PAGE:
Advances in Computer Games 2021

The Advances in Computer Games conference (ACG 2021) will be held online this year over 23–25 November 2021. ACG is an internationally renowned conference that publishes computer-based studies of games. Its history goes back to the inaugural event held in Edinburgh in 1975, making this the longest ongoing game AI conference.

This year’s ACG will have a special track on The History of Computer Studies of Games.  In addition to new work, we invite submissions that provide historical context or otherwise highlight key developments in game-playing programs and computer-based game studies over the decades. 

Keynote speakers include:

  • David Silver (Google DeepMind)
  • Michael Bowling (University of Alberta)
  • Mark Lefler (Komodo, Zillions of Games)

Conference attendance to view all talks will be free.

Topics of interest include, but are not limited to:

  • The current state of game-playing programs for classic and modern
    board games, card games, puzzles, virtual/casual/video games, etc.
  • General game playing
  • Artificial intelligence and machine learning for games
  • The history of computers in game-based research
  • New theoretical developments in game-related research
  • New and enhanced algorithms for search and knowledge acquisition
  • Automated game design and evaluation
  • Social aspects of computer games
  • Scientific contributions produced by the study of games
  • Cognitive research of how (and why) humans play games and puzzles
  • Capture and analysis of game data

Submission

Papers must be written in English and can be up to 10 pages in length (including references). Please conform to the LNCS style. LaTeX preferred (Overleaf template available here). Submit a PDF version of your paper via EasyChair. The proceedings will be published by Springer as a volume in their LNCS series.

Dates

Submission due:   20 September 2021
Notification due:  18 October 2021
Final version due:  8 November 2021
ACG 2021:     23–25 November 2021

Program Co-Chairs

Cameron Browne, Maastricht University, The Netherlands
Akihiro Kishimoto, IBM Research, Tokyo, Japan

Program Committee

Yngvi Bjornsson, Reykjavik University, Iceland
Bruno Bouzy, Paris Descartes University, France
Tristan Cazenave, LAMSADE Université Paris Dauphine PSL CNRS, France
Lung-Pin Chen, Tunghai University, Taiwan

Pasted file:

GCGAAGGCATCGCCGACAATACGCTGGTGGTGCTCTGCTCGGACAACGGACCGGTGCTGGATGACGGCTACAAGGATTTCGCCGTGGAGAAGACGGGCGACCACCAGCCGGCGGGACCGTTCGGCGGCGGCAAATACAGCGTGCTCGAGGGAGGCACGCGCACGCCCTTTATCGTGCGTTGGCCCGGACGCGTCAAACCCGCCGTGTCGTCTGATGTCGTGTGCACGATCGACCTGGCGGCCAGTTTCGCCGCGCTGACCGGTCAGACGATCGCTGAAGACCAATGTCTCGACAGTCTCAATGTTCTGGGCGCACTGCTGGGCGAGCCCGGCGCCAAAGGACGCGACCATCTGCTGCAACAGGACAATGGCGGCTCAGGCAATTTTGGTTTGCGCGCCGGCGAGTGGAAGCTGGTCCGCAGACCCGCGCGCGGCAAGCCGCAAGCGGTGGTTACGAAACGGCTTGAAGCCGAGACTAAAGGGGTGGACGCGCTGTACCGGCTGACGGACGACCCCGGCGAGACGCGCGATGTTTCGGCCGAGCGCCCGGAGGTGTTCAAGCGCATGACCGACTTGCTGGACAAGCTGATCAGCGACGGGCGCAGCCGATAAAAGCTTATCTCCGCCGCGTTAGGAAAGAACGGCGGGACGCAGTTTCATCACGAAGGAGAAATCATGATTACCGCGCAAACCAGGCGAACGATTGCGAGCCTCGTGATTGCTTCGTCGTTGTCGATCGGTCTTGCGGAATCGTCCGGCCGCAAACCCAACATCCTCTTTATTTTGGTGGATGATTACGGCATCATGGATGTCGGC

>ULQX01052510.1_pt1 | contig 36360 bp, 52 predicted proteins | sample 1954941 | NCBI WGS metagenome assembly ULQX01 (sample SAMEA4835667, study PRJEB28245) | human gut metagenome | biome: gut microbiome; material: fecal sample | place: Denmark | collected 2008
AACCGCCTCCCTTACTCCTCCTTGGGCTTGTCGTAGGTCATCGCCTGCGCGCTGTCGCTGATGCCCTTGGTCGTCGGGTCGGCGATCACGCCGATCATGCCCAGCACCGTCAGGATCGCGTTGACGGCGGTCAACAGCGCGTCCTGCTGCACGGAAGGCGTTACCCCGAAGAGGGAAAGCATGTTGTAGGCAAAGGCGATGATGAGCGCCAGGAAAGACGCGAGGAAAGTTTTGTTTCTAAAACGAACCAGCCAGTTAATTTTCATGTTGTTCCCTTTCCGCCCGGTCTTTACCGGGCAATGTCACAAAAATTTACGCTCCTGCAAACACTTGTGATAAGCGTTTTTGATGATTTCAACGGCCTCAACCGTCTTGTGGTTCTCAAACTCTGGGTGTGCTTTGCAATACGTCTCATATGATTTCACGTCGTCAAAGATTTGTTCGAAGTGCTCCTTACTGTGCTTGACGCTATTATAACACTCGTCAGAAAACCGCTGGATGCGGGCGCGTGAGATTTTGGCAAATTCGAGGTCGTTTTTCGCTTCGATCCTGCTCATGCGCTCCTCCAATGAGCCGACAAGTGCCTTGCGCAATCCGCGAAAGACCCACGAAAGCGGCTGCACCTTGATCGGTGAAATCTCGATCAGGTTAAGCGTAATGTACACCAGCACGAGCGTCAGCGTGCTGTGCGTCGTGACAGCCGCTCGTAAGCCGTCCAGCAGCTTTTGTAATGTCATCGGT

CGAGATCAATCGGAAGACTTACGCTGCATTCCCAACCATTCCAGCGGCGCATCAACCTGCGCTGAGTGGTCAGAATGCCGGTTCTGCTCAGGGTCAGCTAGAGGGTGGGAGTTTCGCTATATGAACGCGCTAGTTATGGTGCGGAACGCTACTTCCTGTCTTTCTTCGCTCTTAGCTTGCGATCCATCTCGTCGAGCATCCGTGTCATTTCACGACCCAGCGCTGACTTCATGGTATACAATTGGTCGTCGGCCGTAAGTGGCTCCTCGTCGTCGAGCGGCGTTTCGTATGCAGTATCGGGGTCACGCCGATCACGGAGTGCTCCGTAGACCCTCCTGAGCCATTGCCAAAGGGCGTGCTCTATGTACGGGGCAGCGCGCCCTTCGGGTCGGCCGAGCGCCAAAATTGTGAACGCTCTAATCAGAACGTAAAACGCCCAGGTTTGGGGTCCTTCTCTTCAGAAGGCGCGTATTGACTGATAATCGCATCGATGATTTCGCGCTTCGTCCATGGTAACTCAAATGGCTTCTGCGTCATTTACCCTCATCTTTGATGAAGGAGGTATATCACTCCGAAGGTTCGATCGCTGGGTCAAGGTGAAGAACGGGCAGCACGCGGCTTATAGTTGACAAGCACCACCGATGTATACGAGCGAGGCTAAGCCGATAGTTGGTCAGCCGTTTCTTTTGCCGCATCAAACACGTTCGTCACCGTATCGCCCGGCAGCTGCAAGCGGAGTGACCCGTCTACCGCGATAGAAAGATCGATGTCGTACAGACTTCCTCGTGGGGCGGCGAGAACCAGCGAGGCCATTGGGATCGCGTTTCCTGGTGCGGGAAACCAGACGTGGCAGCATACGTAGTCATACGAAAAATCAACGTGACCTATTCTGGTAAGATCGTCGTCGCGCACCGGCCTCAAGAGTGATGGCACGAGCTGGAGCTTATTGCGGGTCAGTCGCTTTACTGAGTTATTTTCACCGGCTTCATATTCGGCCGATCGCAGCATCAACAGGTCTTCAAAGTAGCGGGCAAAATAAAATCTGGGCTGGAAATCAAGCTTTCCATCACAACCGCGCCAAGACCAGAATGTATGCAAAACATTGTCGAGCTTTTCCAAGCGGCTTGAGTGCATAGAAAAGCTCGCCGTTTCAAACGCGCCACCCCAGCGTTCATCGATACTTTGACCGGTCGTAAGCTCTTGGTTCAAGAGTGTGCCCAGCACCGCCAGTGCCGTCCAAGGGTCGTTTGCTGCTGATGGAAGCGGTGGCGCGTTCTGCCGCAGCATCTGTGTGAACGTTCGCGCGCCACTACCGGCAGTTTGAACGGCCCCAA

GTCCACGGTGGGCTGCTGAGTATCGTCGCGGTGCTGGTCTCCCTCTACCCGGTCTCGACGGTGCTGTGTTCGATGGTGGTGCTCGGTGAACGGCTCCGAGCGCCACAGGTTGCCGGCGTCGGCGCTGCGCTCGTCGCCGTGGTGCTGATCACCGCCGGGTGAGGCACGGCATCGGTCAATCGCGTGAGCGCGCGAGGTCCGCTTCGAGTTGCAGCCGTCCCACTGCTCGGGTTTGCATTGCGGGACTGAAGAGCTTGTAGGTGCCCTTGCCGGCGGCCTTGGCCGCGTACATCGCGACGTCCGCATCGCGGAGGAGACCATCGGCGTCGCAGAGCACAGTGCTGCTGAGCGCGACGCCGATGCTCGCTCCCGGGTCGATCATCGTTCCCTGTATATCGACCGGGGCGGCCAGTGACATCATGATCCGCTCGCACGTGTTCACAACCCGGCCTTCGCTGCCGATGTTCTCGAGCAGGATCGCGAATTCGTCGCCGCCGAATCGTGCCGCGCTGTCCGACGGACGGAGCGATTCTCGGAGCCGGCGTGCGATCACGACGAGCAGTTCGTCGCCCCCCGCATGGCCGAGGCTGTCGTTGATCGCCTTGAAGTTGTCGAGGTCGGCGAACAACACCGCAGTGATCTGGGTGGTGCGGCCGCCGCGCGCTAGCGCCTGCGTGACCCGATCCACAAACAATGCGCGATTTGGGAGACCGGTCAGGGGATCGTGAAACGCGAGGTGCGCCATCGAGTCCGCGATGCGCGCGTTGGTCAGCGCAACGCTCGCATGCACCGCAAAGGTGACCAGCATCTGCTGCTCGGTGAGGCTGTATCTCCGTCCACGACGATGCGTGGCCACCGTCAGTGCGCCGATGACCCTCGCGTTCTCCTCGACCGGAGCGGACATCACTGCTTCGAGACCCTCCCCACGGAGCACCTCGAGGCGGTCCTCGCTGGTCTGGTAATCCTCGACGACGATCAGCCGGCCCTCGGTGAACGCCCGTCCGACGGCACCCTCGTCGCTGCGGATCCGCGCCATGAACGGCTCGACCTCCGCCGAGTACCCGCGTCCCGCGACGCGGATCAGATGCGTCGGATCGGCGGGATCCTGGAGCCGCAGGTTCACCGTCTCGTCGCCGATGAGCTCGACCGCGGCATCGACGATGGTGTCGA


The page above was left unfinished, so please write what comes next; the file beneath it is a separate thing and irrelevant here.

Siang Yew Chong, School of Computer Science, University of Nottingham, Malaysia
Chao Gao, University of Alberta, Canada
Reijer Grimbergen, Tokyo University of Technology, Japan
Michael Hartisch, University of Siegen, Germany
Ryan Hayward, University of Alberta, Canada
Chu-Hsuan Hsueh, Japan Advanced Institute of Science and Technology (JAIST), Japan
Hiroyuki Iida, Japan Advanced Institute of Science and Technology (JAIST), Japan
Eric Jacopin, CREC Saint-Cyr, France
Nicolas Jouandeau, Paris8 University, France
Tomoyuki Kaneko, University of Tokyo, Japan
Jakub Kowalski, University of Wroclaw, Poland
Sylvain Lagrue, Université de Technologie de Compiègne (UTC), France
Diego Perez Liebana, Queen Mary University of London (QMUL), UK
Shun-Shii Lin, National Taiwan Normal University, Taiwan
Martin Mueller, University of Alberta, Canada
Mark Nelson, American University, USA
Eric Piette, Maastricht University, The Netherlands
Mike Preuss, Universiteit Leiden, The Netherlands
Abdallah Saffidine, University of New South Wales (UNSW), Australia
Spyridon Samothrakis, University of Essex, UK
Jonathan Schaeffer, University of Alberta, Canada
Dennis Soemers, Maastricht University, The Netherlands
Matthew Stephenson, Maastricht University, The Netherlands
Nathan Sturtevant, University of Alberta, Canada
Ruck Thawonmas, Ritsumeikan University, Japan
Michael Thielscher, University of New South Wales (UNSW), Australia
Jonathan Vis, Universiteit Leiden, The Netherlands
Ting Han Wei, University of Alberta, Canada
Mark Winands, Maastricht University, The Netherlands
I-Chen Wu, National Yang Ming Chiao Tung University, Taiwan
Shi-Jim Yen, National Dong Hwa University, Taiwan
Kazuki Yoshizoe, Kyushu University, Japan

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